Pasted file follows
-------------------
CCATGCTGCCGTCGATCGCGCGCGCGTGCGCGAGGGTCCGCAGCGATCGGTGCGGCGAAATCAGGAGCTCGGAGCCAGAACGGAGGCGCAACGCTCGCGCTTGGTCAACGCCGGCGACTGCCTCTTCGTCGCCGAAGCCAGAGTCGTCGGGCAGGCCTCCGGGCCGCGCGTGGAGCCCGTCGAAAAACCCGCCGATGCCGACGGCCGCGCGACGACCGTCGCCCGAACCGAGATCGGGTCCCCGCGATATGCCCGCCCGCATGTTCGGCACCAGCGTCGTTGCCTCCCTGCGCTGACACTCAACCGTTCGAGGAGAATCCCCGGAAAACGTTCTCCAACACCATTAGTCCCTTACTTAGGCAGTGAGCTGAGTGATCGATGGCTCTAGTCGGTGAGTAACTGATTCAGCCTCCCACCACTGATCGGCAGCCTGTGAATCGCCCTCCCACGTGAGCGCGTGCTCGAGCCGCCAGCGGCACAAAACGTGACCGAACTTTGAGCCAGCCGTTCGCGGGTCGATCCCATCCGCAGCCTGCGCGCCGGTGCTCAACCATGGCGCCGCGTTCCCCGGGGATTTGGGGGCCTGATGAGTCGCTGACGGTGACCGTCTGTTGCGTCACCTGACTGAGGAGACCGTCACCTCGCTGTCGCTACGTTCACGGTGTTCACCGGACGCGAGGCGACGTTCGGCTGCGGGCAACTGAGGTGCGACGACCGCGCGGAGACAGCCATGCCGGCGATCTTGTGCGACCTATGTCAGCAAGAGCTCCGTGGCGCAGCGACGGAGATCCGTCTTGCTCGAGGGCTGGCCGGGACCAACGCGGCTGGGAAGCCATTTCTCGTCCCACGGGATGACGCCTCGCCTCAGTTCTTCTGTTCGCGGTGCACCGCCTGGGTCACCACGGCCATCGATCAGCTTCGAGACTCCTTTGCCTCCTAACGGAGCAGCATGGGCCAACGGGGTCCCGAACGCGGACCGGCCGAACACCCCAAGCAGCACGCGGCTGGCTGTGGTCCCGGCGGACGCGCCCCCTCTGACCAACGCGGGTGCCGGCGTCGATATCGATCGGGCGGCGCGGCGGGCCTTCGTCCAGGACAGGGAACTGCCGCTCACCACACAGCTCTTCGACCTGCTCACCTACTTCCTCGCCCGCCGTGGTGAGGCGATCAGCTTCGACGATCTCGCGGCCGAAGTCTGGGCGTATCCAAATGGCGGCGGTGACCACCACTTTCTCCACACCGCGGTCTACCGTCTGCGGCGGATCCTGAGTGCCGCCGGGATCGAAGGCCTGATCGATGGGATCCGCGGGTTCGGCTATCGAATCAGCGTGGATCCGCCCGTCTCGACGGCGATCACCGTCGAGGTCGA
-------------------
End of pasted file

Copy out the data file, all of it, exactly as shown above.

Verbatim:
CCATGCTGCCGTCGATCGCGCGCGCGTGCGCGAGGGTCCGCAGCGATCGGTGCGGCGAAATCAGGAGCTCGGAGCCAGAACGGAGGCGCAACGCTCGCGCTTGGTCAACGCCGGCGACTGCCTCTTCGTCGCCGAAGCCAGAGTCGTCGGGCAGGCCTCCGGGCCGCGCGTGGAGCCCGTCGAAAAACCCGCCGATGCCGACGGCCGCGCGACGACCGTCGCCCGAACCGAGATCGGGTCCCCGCGATATGCCCGCCCGCATGTTCGGCACCAGCGTCGTTGCCTCCCTGCGCTGACACTCAACCGTTCGAGGAGAATCCCCGGAAAACGTTCTCCAACACCATTAGTCCCTTACTTAGGCAGTGAGCTGAGTGATCGATGGCTCTAGTCGGTGAGTAACTGATTCAGCCTCCCACCACTGATCGGCAGCCTGTGAATCGCCCTCCCACGTGAGCGCGTGCTCGAGCCGCCAGCGGCACAAAACGTGACCGAACTTTGAGCCAGCCGTTCGCGGGTCGATCCCATCCGCAGCCTGCGCGCCGGTGCTCAACCATGGCGCCGCGTTCCCCGGGGATTTGGGGGCCTGATGAGTCGCTGACGGTGACCGTCTGTTGCGTCACCTGACTGAGGAGACCGTCACCTCGCTGTCGCTACGTTCACGGTGTTCACCGGACGCGAGGCGACGTTCGGCTGCGGGCAACTGAGGTGCGACGACCGCGCGGAGACAGCCATGCCGGCGATCTTGTGCGACCTATGTCAGCAAGAGCTCCGTGGCGCAGCGACGGAGATCCGTCTTGCTCGAGGGCTGGCCGGGACCAACGCGGCTGGGAAGCCATTTCTCGTCCCACGGGATGACGCCTCGCCTCAGTTCTTCTGTTCGCGGTGCACCGCCTGGGTCACCACGGCCATCGATCAGCTTCGAGACTCCTTTGCCTCCTAACGGAGCAGCATGGGCCAACGGGGTCCCGAACGCGGACCGGCCGAACACCCCAAGCAGCACGCGGCTGGCTGTGGTCCCGGCGGACGCGCCCCCTCTGACCAACGCGGGTGCCGGCGTCGATATCGATCGGGCGGCGCGGCGGGCCTTCGTCCAGGACAGGGAACTGCCGCTCACCACACAGCTCTTCGACCTGCTCACCTACTTCCTCGCCCGCCGTGGTGAGGCGATCAGCTTCGACGATCTCGCGGCCGAAGTCTGGGCGTATCCAAATGGCGGCGGTGACCACCACTTTCTCCACACCGCGGTCTACCGTCTGCGGCGGATCCTGAGTGCCGCCGGGATCGAAGGCCTGATCGATGGGATCCGCGGGTTCGGCTATCGAATCAGCGTGGATCCGCCCGTCTCGACGGCGATCACCGTCGAGGTCGA